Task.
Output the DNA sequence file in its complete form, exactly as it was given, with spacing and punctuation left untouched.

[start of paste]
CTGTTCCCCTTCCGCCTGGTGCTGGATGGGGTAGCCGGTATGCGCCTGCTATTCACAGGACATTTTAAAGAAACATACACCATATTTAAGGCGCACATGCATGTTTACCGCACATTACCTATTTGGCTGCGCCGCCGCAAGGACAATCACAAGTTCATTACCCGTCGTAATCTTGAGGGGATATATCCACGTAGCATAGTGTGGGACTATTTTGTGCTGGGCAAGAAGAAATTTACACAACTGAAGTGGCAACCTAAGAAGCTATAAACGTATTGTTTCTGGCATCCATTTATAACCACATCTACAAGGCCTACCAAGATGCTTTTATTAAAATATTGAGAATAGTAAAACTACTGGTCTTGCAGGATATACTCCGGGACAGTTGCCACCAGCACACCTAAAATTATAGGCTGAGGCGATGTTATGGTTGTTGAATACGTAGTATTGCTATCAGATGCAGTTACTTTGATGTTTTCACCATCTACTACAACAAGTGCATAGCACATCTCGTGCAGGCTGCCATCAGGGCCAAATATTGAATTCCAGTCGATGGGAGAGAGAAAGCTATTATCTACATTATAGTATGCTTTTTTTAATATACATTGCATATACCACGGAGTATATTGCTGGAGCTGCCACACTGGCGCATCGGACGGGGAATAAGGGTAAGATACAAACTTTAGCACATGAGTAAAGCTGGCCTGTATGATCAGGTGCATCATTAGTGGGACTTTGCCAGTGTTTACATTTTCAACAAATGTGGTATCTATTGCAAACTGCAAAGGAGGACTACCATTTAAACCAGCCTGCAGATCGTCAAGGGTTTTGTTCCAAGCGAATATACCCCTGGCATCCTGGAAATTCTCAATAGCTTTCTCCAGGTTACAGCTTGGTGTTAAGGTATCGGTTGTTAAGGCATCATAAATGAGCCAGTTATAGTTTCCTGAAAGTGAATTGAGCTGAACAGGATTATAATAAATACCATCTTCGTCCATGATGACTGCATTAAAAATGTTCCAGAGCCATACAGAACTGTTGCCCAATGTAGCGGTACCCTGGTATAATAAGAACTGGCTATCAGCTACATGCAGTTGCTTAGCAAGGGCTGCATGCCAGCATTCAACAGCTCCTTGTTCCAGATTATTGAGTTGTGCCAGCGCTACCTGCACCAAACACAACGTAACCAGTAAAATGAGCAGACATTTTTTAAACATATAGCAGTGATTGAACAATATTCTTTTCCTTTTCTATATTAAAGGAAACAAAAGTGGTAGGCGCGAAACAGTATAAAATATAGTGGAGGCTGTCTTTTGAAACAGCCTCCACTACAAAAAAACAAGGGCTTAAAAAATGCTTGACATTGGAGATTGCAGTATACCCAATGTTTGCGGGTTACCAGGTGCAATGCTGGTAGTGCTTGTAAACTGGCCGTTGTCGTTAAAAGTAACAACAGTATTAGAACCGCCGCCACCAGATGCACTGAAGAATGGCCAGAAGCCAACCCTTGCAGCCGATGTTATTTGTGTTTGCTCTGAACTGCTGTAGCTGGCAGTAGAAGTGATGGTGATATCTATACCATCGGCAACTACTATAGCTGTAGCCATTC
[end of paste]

CTGTTCCCCTTCCGCCTGGTGCTGGATGGGGTAGCCGGTATGCGCCTGCTATTCACAGGACATTTTAAAGAAACATACACCATATTTAAGGCGCACATGCATGTTTACCGCACATTACCTATTTGGCTGCGCCGCCGCAAGGACAATCACAAGTTCATTACCCGTCGTAATCTTGAGGGGATATATCCACGTAGCATAGTGTGGGACTATTTTGTGCTGGGCAAGAAGAAATTTACACAACTGAAGTGGCAACCTAAGAAGCTATAAACGTATTGTTTCTGGCATCCATTTATAACCACATCTACAAGGCCTACCAAGATGCTTTTATTAAAATATTGAGAATAGTAAAACTACTGGTCTTGCAGGATATACTCCGGGACAGTTGCCACCAGCACACCTAAAATTATAGGCTGAGGCGATGTTATGGTTGTTGAATACGTAGTATTGCTATCAGATGCAGTTACTTTGATGTTTTCACCATCTACTACAACAAGTGCATAGCACATCTCGTGCAGGCTGCCATCAGGGCCAAATATTGAATTCCAGTCGATGGGAGAGAGAAAGCTATTATCTACATTATAGTATGCTTTTTTTAATATACATTGCATATACCACGGAGTATATTGCTGGAGCTGCCACACTGGCGCATCGGACGGGGAATAAGGGTAAGATACAAACTTTAGCACATGAGTAAAGCTGGCCTGTATGATCAGGTGCATCATTAGTGGGACTTTGCCAGTGTTTACATTTTCAACAAATGTGGTATCTATTGCAAACTGCAAAGGAGGACTACCATTTAAACCAGCCTGCAGATCGTCAAGGGTTTTGTTCCAAGCGAATATACCCCTGGCATCCTGGAAATTCTCAATAGCTTTCTCCAGGTTACAGCTTGGTGTTAAGGTATCGGTTGTTAAGGCATCATAAATGAGCCAGTTATAGTTTCCTGAAAGTGAATTGAGCTGAACAGGATTATAATAAATACCATCTTCGTCCATGATGACTGCATTAAAAATGTTCCAGAGCCATACAGAACTGTTGCCCAATGTAGCGGTACCCTGGTATAATAAGAACTGGCTATCAGCTACATGCAGTTGCTTAGCAAGGGCTGCATGCCAGCATTCAACAGCTCCTTGTTCCAGATTATTGAGTTGTGCCAGCGCTACCTGCACCAAACACAACGTAACCAGTAAAATGAGCAGACATTTTTTAAACATATAGCAGTGATTGAACAATATTCTTTTCCTTTTCTATATTAAAGGAAACAAAAGTGGTAGGCGCGAAACAGTATAAAATATAGTGGAGGCTGTCTTTTGAAACAGCCTCCACTACAAAAAAACAAGGGCTTAAAAAATGCTTGACATTGGAGATTGCAGTATACCCAATGTTTGCGGGTTACCAGGTGCAATGCTGGTAGTGCTTGTAAACTGGCCGTTGTCGTTAAAAGTAACAACAGTATTAGAACCGCCGCCACCAGATGCACTGAAGAATGGCCAGAAGCCAACCCTTGCAGCCGATGTTATTTGTGTTTGCTCTGAACTGCTGTAGCTGGCAGTAGAAGTGATGGTGATATCTATACCATCGGCAACTACTATAGCTGTAGCCATTC